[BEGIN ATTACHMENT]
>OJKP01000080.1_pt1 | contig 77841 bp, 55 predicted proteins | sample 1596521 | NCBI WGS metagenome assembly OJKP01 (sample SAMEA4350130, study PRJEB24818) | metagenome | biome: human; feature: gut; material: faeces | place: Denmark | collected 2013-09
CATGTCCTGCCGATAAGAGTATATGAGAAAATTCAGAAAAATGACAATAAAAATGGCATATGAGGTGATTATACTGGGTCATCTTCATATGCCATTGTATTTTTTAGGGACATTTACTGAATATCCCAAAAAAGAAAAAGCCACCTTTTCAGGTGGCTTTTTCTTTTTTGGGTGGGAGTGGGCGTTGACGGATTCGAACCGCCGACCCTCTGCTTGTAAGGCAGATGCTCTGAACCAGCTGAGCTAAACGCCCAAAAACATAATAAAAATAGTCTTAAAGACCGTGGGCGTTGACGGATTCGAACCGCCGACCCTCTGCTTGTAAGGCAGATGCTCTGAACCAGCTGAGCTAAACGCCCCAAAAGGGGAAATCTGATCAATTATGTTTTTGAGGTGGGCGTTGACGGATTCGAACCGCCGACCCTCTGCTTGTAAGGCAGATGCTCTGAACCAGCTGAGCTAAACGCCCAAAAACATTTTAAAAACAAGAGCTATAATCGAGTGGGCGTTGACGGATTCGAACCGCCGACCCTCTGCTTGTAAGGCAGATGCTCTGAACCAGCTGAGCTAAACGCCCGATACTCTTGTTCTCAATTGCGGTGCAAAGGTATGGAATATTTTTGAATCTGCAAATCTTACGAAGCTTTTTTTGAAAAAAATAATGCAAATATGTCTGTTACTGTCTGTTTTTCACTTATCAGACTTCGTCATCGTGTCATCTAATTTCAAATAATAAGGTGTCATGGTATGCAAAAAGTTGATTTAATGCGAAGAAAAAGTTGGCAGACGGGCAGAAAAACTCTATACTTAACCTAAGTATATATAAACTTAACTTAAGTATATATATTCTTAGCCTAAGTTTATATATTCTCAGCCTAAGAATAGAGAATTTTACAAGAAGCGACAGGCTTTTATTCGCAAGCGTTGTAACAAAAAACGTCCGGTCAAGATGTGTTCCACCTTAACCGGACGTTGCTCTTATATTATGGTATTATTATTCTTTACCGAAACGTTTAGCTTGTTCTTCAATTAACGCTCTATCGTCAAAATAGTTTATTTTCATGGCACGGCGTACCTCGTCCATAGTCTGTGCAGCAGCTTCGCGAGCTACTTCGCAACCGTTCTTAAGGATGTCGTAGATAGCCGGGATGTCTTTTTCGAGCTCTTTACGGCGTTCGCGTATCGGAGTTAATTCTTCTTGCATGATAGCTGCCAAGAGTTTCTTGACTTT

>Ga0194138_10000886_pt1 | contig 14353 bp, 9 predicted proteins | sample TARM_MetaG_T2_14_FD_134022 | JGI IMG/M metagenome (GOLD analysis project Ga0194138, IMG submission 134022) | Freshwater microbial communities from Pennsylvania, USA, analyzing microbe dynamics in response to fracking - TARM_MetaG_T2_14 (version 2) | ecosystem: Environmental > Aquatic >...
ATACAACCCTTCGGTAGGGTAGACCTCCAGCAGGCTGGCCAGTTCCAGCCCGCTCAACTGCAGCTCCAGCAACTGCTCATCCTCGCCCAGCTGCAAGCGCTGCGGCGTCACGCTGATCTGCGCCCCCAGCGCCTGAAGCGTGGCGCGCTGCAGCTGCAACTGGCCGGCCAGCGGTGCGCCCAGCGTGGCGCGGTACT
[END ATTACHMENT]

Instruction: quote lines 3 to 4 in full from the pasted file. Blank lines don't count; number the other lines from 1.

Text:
>Ga0194138_10000886_pt1 | contig 14353 bp, 9 predicted proteins | sample TARM_MetaG_T2_14_FD_134022 | JGI IMG/M metagenome (GOLD analysis project Ga0194138, IMG submission 134022) | Freshwater microbial communities from Pennsylvania, USA, analyzing microbe dynamics in response to fracking - TARM_MetaG_T2_14 (version 2) | ecosystem: Environmental > Aquatic >...
ATACAACCCTTCGGTAGGGTAGACCTCCAGCAGGCTGGCCAGTTCCAGCCCGCTCAACTGCAGCTCCAGCAACTGCTCATCCTCGCCCAGCTGCAAGCGCTGCGGCGTCACGCTGATCTGCGCCCCCAGCGCCTGAAGCGTGGCGCGCTGCAGCTGCAACTGGCCGGCCAGCGGTGCGCCCAGCGTGGCGCGGTACT